I would be up in the wee small hours whisper-singing into the mike so that neighbors to the left, right and above would not be disturbed. But I turned those dark days into good songs. And then the Internet happened. It was a major distraction. I was also distracted by screenplay writing, which I thought was the way forward. I began to lose faith that the dream would not be reality. I had also given up on relationships. There didn’t seem to be any point to going through the same old motions with the same old endings. Then I started to make short films with cheap cameras and borrowed software. It was more distraction. The music dream was fading. But in spite of all that, songs were still coming out. I was accumulating more recording equipment. Most of it borrowed or donated by good friends. Then things started getting worse.
I was spending money on recording equipment and tapes instead of paying the mortgage. I ignored the warning letters from the mortgage company and was taken to court. So there I stood in front of the magistrate seated at an ornate dark polished oak chair that looked more like a throne. By my side was the mortgage enforcer who had a sack truck (hand truck) filled to the top with mortgage repossession documents. This guy wanted the keys to my flat on this very day. I was about to be made homeless. Then an amazing thing happened. The magistrate looked me in the eye and said something like,”I expect you are very interested in being inside a court?” “Oh yes, sir,” I quickly replied. “Very important.” He paused and glanced at the mortgage enforcer, then back at me.
“Then this I must ask you,” he proceeded. “Will you pay this mortgage company the sum of ten pounds a month?” ($13) “Oh yes, sir”, I quickly said. Enforcer made an objection. The magistrate acknowledged him with a slow nod, then turned again to me. “Do you promise to pay this mortgage company ten pounds every month?” “Oh, yes, sir. I certainly will,” I said with all the sincerity I could muster. “Then I think this case is dismissed,” said the learned gentleman. Without another word, enforcer dropped my paperwork on top of his pile, spun the sack truck around and exited the door. I thanked the judge once more and followed that laden conductor of mortgage payments and looked for the exit.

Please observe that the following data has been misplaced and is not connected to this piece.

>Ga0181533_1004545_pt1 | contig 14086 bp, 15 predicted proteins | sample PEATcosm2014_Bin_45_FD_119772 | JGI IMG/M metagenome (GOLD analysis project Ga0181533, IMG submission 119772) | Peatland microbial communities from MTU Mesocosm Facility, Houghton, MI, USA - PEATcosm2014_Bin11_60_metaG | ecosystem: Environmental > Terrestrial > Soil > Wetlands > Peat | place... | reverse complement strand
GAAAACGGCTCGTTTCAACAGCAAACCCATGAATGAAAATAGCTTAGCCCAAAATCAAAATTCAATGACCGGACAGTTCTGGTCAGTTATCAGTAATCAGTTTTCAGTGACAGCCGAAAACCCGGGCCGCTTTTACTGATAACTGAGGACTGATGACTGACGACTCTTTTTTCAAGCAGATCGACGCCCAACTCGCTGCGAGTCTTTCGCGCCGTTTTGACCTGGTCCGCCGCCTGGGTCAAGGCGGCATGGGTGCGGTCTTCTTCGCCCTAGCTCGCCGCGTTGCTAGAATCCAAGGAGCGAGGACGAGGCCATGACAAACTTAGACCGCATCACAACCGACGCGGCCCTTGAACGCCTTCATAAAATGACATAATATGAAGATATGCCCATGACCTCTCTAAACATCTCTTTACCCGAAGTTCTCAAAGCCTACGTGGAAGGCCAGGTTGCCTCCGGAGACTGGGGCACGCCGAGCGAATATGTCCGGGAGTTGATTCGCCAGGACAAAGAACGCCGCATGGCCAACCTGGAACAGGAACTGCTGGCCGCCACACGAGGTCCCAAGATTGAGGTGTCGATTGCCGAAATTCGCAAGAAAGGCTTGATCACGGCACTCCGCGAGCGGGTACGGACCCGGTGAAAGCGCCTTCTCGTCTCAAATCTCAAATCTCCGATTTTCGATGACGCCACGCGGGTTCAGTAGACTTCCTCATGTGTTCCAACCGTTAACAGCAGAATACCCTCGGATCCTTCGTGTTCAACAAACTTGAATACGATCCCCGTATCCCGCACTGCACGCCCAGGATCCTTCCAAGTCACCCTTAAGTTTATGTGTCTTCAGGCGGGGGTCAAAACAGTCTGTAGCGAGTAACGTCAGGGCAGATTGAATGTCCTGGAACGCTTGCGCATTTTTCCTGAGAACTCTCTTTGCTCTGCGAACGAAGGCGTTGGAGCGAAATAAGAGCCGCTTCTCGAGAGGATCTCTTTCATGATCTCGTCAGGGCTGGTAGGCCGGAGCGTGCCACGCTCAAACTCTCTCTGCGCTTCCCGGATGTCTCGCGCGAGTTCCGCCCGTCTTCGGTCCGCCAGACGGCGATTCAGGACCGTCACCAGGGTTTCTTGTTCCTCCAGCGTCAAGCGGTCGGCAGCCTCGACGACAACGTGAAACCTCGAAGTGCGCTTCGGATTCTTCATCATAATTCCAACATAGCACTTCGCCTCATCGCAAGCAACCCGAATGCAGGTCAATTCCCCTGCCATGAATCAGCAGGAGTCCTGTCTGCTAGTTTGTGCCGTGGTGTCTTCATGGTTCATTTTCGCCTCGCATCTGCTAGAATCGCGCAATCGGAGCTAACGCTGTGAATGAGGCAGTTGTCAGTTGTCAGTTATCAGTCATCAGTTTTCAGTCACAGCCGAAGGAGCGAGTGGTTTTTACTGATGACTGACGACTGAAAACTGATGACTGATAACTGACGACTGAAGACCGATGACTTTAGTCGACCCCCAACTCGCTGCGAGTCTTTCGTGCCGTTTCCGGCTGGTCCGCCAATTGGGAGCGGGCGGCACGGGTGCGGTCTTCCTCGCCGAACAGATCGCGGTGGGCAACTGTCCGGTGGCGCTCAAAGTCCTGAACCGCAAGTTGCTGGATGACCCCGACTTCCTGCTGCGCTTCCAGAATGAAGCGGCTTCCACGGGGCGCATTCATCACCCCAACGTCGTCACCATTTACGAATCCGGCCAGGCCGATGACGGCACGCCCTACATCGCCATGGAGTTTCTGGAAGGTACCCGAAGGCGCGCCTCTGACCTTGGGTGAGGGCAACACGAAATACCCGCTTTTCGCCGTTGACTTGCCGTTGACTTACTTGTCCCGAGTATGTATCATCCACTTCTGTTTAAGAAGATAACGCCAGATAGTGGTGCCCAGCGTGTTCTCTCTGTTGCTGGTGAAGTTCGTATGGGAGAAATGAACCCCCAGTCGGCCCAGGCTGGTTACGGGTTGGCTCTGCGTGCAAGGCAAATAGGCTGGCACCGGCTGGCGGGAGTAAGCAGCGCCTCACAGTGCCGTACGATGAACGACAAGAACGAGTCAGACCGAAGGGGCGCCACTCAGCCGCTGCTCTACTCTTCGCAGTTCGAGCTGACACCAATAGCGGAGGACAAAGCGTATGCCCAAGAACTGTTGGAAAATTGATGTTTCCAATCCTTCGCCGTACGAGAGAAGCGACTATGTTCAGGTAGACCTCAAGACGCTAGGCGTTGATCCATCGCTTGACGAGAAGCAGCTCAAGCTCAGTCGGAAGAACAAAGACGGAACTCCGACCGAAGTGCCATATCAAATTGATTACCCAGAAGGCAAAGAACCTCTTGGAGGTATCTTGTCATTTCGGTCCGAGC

There is a little garden right next to the Courts. I sat on a bench and breathed a very deep breath. How I had just avoided disaster, I couldn’t work out. My parents were in their 80s and living in a one-bedroom bungalow. I couldn’t see that working out. And I’d be without my music equipment. But I’d be without it anyhow, as everything I owned would be in storage. I could sofa-surf. That wouldn’t last long. Homelessness is very easily come by. Dear Lord, thank you for this deliverance.
There were more distractions. Making friends and enemies on the new international chat pages, which had just started, took up a lot of time. Making short films was a continued expense of time. Then something unexpected changed everything. I was awarded a filmmaker’s prize in Houston, Texas. I don’t know how I got the money for the fare and the hotel. I think I wrote some software and sold a computer, but I found myself, for the very first time, in the United States of America.
It was April and the weather was wonderful. I stepped out of the hotel after a Texas breakfast and stood and grinned and felt I’d come home. The sun felt so good. I could smell blossom. I walked around the grid pattern streets and didn’t get lost. Wow. I love this country. Right there on that morning, the vision was forming in the distant realm of impossible dreams—move to America!
And then I met Heather. Online. When she was living in Canada. It’s a long, complicated story for another post, but after seven years we got married. I was 60 years of age and married for the very first time. But it seemed that the music dream had slowly faded to a cozy place of quiet personal achievement. I should be happy that I tried. Then Trudy sent me two CDs of guitar songs that I recorded back in the day. Heather loved them and begged me to start recording again. I didn’t take much convincing, just a little support. I have Heather to thank for many things.
I put together a custom-built PC system with a very cheap sound card, helped by David, my neighbor. Although rudimentary, it was my first all digital audio workstation or DAW, as they like to call it. It was what I had dreamed about. No waiting for tape machines to rewind. No fighting tape hiss. No printing a mix onto cassette tapes. And I could record as many tracks as I wanted, not just three, like the previous system. Begone, dusty analog equipment.
Now I started to write songs again and record again. It was a fresh start. It was here that I began my on-line presence. I joined a website community called Fandalism. In all, I posted 50 songs to that site and got a great response. I made some good friends too. It was a great confidence boost. But I had not forgotten America. It was coming up fast. I have no idea why America loomed so large in my mind at this time, but the draw grew stronger. Many strange things happened next which deserves its own post, but we entered the Green Card Lottery.